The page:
Fl. Amer. Sept. 2: 388. 1814, not T. pubescens Schleicher ex de Candolle 1817.
Stems erect, coarse, 50-300 cm. Leaves basal and cauline; basal and proximal cauline leaves petiolate, distal cauline sessile; petioles and rachises frequently pubescent. Leaf-blade ternately and pinnately decompound; leaflets light to dark green, cordate or nearly orbiculate to ovate or obovate, apically undivided to 2-3 (-5) -lobed or toothed, 11-68 × 5-70 mm, length 0.8-2.6 times width, membranous to firm, margins scarcely revolute, lobe margins entire, surfaces abaxially pubescent to glabrous. Inflorescences racemes or panicles to corymbs, apically ± rounded, many flowered; peduncles and pedicels often pubescent. Flowers unisexual or bisexual (sometimes bisexual with very few stamens); sepals 4 (-6), white to purplish, elliptic-rounded, 2-3.5 mm; filaments ascending, white to purplish, filiform to distinctly clavate, 1.5-7 mm, usually rigid; anthers 0.5-1.5 (-2.1) mm, usually blunt or only slightly apiculate. Achenes numerous, sessile to stipitate; stipe 0.5-1.5 (-2.4) mm; body ellipsoid, 3-5 mm, prominently veined, usually pubescent; beak usually persistent, straight or coiled distally, 0.6-2.5 mm, about 1/2 length of achene body. 2n = 126.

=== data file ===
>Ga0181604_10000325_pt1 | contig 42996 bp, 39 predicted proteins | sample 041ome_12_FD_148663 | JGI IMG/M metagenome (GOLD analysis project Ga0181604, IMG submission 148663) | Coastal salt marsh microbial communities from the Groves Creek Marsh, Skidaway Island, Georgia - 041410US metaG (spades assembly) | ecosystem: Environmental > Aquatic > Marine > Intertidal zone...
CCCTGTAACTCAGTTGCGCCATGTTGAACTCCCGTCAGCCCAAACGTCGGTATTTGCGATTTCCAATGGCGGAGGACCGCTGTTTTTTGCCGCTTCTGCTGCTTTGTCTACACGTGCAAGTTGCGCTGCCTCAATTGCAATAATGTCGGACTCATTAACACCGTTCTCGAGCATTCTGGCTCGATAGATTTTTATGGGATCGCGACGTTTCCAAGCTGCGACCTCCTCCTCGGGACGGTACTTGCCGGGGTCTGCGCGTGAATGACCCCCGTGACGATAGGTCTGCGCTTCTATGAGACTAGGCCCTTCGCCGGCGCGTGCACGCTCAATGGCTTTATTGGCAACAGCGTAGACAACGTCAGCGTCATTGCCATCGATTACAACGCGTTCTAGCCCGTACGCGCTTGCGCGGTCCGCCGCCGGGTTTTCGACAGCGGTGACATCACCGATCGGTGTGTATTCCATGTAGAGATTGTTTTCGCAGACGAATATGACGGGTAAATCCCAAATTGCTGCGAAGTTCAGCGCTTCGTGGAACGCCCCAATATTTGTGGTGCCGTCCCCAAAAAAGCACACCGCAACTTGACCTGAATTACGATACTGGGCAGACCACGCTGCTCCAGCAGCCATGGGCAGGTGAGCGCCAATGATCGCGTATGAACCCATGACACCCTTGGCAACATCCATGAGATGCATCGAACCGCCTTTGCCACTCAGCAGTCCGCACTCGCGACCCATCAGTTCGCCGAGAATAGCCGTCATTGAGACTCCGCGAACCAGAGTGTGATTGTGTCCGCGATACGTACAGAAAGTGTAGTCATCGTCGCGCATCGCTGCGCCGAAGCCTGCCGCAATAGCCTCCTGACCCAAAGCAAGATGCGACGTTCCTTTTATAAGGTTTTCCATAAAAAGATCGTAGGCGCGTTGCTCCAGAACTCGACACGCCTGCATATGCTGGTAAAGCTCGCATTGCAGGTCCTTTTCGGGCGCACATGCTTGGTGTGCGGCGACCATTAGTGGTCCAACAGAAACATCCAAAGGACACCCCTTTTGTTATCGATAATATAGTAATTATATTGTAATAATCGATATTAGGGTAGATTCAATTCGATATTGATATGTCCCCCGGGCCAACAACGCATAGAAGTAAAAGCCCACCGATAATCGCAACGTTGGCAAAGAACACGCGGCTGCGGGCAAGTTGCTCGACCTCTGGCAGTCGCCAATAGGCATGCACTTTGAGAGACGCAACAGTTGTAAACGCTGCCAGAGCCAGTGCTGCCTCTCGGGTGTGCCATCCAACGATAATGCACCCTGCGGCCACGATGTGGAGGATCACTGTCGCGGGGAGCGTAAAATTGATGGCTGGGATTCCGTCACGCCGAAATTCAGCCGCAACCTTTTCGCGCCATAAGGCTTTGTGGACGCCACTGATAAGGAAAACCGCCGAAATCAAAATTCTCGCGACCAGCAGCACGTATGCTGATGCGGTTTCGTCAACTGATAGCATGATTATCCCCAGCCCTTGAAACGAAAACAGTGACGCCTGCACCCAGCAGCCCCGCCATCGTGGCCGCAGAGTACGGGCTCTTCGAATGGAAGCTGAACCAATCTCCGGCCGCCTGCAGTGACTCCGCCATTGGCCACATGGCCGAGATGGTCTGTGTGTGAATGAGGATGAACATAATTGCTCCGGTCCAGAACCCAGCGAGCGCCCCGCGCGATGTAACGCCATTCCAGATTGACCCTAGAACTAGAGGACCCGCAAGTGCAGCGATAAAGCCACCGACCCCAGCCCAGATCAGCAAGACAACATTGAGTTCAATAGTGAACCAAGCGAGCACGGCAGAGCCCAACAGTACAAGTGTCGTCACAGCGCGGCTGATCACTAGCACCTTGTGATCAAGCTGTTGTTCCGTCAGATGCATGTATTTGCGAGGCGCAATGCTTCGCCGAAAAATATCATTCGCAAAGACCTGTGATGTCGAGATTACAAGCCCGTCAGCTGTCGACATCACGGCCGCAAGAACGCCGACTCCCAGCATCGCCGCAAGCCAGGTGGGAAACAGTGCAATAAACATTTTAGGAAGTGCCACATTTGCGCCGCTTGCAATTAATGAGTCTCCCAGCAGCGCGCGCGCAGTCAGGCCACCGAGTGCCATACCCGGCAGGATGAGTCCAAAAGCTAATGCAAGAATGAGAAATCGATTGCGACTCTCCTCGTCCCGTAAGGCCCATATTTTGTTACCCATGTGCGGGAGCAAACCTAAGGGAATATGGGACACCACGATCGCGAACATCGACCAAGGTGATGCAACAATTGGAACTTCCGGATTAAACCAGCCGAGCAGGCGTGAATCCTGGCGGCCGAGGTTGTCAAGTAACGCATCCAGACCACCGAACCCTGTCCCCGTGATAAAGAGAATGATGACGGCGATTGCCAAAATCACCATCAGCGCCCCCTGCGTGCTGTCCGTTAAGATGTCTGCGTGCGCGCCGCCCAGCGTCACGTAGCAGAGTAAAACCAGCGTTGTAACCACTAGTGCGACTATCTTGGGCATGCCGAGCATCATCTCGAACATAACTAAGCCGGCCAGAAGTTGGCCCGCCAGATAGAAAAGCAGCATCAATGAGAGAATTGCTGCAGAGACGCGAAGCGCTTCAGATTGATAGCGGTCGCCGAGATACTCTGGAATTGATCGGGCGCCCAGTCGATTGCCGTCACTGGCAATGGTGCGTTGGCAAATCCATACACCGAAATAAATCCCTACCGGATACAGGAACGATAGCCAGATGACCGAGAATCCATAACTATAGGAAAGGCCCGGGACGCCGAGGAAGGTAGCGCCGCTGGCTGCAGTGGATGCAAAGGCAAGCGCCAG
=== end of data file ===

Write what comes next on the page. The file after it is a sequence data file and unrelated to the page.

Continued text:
Phenology: Flowering late spring–summer (mid Jun-early Aug).
Habitat: Full sun to deep shade, rich woods, low thickets, swamps, wet meadows, and stream banks
Elevation: 15-1500 m
St. Pierre and Miquelon, N.B., Nfld. and Labr. (Nfld.), N.S., Ont., P.E.I., Que., Ala., Ark., Conn., Del., D.C., Ga., Ill., Ind., Ky., Maine, Md., Mass., Mich., Miss., N.H., N.J., N.Y., N.C., Ohio, Pa., R.I., S.C., Tenn., Vt., Va., W.Va.
The ovaries change from white to purplish, becoming light green, then darker green, and finally brown as fruits mature.
Because of the polymorphic nature of Thalictrum pubescens, a proliferation of names for minor morphologic variants has resulted. Field studies (M. Park 1992) have shown that too much morphologic variation occurs within populations to support the recognition of previously described taxa. Plants in New England and northeastern Canada often have a corymbose inflorescence and longer filaments and achene beaks.
This species is often incorrectly treated in floras as T. polygamum Sprengel, an invalid name.
The Iroquois used Thalictrum pubescens medicinally a a wash for head and neck, to stop nosebleeds, and to treat gall (D. E. Moerman 1986).